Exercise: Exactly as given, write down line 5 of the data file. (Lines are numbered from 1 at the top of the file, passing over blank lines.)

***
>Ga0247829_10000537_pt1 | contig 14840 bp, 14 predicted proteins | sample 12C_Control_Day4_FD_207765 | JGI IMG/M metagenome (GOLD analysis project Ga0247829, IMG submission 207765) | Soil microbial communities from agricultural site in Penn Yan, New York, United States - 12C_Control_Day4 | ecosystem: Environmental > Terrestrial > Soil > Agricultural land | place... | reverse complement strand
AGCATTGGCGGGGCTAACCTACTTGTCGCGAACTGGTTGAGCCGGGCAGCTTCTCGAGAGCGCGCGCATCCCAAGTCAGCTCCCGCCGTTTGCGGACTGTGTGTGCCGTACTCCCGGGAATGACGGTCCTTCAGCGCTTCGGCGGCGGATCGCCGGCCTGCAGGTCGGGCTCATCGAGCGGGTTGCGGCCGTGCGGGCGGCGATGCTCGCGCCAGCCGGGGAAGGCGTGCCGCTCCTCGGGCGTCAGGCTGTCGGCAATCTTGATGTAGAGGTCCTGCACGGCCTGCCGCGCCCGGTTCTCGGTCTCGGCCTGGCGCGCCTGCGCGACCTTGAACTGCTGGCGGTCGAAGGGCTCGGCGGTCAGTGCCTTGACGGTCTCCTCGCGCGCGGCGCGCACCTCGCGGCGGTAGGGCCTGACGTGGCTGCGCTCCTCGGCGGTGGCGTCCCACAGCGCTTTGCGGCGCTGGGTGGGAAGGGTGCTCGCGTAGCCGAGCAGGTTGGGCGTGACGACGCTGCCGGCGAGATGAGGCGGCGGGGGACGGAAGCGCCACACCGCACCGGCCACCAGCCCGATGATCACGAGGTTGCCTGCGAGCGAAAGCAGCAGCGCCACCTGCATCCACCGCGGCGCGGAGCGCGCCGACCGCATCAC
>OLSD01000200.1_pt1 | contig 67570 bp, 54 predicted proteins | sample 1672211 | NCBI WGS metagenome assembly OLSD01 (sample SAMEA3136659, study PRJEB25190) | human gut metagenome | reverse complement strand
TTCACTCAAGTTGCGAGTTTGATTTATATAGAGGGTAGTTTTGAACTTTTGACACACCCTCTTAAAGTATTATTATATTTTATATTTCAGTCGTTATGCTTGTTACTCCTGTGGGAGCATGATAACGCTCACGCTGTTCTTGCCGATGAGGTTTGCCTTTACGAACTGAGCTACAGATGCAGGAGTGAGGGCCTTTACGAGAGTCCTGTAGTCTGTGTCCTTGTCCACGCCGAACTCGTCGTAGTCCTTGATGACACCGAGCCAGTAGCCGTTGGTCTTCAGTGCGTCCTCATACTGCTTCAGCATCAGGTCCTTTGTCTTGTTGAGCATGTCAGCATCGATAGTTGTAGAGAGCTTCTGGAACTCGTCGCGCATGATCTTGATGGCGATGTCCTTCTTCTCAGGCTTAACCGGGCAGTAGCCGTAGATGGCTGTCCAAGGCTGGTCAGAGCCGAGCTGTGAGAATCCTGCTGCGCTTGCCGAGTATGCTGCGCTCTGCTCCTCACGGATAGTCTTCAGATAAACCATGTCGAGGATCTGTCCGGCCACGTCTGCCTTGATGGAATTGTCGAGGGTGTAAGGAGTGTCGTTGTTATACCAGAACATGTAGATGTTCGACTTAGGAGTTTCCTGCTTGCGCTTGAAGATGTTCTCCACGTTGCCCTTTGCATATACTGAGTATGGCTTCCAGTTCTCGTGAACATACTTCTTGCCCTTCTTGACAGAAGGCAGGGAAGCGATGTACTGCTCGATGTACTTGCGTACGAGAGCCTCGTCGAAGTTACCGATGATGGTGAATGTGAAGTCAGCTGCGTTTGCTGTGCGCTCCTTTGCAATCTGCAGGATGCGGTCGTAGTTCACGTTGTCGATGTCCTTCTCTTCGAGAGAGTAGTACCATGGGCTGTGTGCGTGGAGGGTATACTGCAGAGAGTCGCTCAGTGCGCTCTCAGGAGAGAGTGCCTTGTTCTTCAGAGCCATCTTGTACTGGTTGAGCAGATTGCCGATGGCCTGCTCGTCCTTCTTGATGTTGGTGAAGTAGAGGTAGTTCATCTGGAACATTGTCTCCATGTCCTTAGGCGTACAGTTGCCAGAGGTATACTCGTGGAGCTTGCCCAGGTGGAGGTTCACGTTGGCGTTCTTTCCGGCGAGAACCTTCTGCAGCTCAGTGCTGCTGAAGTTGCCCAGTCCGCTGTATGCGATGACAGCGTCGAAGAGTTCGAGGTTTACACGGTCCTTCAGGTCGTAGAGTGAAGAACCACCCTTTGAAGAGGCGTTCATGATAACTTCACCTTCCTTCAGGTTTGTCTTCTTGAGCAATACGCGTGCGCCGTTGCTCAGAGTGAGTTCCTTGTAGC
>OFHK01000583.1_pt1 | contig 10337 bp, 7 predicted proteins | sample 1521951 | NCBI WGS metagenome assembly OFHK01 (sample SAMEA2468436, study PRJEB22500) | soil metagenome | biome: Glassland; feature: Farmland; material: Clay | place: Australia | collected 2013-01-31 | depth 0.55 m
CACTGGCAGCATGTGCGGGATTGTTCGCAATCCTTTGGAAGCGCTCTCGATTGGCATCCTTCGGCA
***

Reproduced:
>OFHK01000583.1_pt1 | contig 10337 bp, 7 predicted proteins | sample 1521951 | NCBI WGS metagenome assembly OFHK01 (sample SAMEA2468436, study PRJEB22500) | soil metagenome | biome: Glassland; feature: Farmland; material: Clay | place: Australia | collected 2013-01-31 | depth 0.55 m